If you suffer from gum disease and do not like the idea of having to take oral antibiotics to help treat this common problem, then you will be happy to hear that dentists now have many topical gum disease treatments that can help kill the bacteria that causes periodontitis without the need for oral antibiotics. While one of these topical bacteria-killers is a treatment you use at home on a regular basis, your dentist can apply the other during an office visit for longer-lasting periodontitis control with less hassle at home.
Read on to learn more about these topical dental bacteria killers and how they work.
1. Antimicrobial Mouth Rinse
One prescription, topical bacteria-killer your dentist can prescribe to help control or even eliminate your gum disease is chlorohexidine gluconate mouth rinse. Chlorohexidine is a potent antimicrobial that kills several types of bacteria in your mouth, including those that cause gum disease symptoms.
Typically, a dentist will advise a patient suffering from gum disease to gargle with about 1/2 oz. of this antimicrobial mouth rinse for about 30 second twice a day until gum disease symptoms are under control or eliminated. Gum disease symptoms this mouth rinse has been shown to reduce include gum bleeding, swelling, and inflammation.
Unfortunately, while this mouth rinse is a good treatment for gingivitis, which is a form of mild gum disease, chlorohexidine gluconate rinses may not help, or can even worsen, symptoms of a more severe gum disease called periodontitis.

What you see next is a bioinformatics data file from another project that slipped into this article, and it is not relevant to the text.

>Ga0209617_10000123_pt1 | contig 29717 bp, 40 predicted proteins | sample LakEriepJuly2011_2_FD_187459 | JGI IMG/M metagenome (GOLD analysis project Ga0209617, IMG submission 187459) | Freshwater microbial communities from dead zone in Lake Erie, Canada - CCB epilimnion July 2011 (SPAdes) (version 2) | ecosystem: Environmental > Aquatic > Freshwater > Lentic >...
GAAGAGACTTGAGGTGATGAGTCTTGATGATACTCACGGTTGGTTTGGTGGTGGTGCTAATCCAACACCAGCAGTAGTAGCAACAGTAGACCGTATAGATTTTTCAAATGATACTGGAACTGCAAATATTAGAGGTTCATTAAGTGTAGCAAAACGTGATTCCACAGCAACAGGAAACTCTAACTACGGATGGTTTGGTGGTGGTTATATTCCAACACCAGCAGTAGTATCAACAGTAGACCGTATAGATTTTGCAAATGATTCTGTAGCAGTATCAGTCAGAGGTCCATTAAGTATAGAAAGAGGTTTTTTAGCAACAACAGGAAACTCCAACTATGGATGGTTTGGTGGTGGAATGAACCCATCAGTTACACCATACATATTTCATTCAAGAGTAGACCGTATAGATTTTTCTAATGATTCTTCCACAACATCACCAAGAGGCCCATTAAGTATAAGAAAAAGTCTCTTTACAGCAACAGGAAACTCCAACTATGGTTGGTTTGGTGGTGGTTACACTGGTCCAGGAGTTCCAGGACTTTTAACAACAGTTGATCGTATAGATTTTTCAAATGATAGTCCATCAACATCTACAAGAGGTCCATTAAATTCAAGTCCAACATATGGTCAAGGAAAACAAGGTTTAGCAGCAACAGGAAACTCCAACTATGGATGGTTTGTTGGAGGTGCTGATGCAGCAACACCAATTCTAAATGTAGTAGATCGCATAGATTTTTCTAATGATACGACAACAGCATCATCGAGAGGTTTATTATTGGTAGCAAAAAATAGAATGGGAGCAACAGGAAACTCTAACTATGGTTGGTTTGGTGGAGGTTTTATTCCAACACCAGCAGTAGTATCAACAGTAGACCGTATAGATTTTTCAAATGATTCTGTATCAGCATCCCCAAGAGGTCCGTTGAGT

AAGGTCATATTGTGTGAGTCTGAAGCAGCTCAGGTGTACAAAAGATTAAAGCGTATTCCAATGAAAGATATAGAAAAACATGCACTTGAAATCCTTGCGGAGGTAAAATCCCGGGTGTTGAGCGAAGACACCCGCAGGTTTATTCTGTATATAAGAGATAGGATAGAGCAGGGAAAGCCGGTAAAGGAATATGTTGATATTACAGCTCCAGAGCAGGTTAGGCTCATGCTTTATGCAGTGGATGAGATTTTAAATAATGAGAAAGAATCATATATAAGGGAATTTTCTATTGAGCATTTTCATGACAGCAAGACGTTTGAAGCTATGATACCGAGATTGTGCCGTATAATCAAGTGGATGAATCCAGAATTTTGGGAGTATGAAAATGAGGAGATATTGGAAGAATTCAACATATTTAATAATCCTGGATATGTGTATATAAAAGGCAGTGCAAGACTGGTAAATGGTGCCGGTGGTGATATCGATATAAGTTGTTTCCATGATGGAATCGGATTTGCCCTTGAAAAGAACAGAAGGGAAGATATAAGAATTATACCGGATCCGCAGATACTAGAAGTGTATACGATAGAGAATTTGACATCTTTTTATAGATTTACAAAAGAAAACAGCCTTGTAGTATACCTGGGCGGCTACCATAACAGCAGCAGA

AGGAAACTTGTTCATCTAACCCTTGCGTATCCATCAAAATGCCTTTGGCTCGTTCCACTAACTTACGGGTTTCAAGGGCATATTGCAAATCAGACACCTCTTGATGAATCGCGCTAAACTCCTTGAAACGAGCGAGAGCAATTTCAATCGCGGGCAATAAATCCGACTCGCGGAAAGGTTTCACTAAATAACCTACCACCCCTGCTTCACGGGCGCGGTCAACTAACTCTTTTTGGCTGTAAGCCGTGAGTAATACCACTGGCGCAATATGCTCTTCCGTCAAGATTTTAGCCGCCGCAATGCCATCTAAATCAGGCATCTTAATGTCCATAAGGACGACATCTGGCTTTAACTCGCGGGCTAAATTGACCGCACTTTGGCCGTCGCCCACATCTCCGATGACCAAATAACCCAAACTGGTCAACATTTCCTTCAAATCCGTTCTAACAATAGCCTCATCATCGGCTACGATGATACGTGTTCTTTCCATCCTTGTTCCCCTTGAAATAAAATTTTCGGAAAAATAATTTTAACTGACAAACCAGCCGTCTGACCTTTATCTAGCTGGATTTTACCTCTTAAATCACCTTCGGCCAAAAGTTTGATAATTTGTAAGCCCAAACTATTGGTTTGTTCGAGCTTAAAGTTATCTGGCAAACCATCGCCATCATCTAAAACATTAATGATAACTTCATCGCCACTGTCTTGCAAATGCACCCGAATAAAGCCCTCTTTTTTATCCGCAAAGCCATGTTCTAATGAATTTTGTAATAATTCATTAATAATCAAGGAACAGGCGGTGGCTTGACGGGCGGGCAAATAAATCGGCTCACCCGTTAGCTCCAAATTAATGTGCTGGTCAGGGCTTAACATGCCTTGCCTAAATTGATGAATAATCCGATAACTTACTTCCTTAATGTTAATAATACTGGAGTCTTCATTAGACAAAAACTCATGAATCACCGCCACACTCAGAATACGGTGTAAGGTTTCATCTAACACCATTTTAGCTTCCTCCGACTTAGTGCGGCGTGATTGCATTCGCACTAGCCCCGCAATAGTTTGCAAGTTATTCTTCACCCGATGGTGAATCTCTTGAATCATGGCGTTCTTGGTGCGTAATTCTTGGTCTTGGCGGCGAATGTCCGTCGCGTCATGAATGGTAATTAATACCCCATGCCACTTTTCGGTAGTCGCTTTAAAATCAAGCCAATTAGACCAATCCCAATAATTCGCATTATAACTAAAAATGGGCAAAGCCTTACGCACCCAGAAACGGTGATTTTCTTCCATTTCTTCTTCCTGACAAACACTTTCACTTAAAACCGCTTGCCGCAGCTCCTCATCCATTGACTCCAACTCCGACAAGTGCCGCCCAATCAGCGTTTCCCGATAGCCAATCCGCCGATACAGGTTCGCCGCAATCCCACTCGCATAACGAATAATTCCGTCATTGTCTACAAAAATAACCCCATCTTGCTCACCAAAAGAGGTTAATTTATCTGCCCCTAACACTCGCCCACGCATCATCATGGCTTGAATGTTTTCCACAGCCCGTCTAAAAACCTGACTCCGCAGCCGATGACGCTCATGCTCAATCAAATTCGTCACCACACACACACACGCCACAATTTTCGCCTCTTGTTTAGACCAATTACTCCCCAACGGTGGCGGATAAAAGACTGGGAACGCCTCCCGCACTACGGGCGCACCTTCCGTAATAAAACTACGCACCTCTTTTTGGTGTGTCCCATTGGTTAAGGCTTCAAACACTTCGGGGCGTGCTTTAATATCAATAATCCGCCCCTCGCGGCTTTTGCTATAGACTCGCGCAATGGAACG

2. Locally Applied Topical Antibiotic
A better bacteria-killing treatment for more advanced gum disease is a locally applied dental antibiotic called minocycline. This antibiotic is available in both ointment and powder form. Unlike chlorohexidine rinse, this topical antibiotic is not applied at home. Instead, a dentist uses special device to insert this topical antibiotic powder or ointment into the pockets between gums and teeth that typically accompany periodontitis.
Dentists often perform a procedure called root scaling that removes much of the plaque and bacteria that has built up inside of gum pockets before inserting this antibiotic into the pockets. For ten days after application, you must avoid any habits that can remove this powder or ointment, such as eating hard or sticky foods and flossing teeth.
While some people battling periodontitis only need one topical minocycline treatment, others need up to three treatments; these treatments are provided about every three months until a dentist sees a great improvement in periodontitis symptoms.
If you suffer from gum disease, yet do not want to take oral antibiotics that tend to upset your stomach or cause other unwanted side effects to help eliminate it, then realize that dentists have many topical antibacterial treatments they can use to help eliminate gum disease, including both antimicrobial rinses and locally applied dental antibiotics.
For more information about locally applied antibiotic dental treatment, speak with a dentist in your area.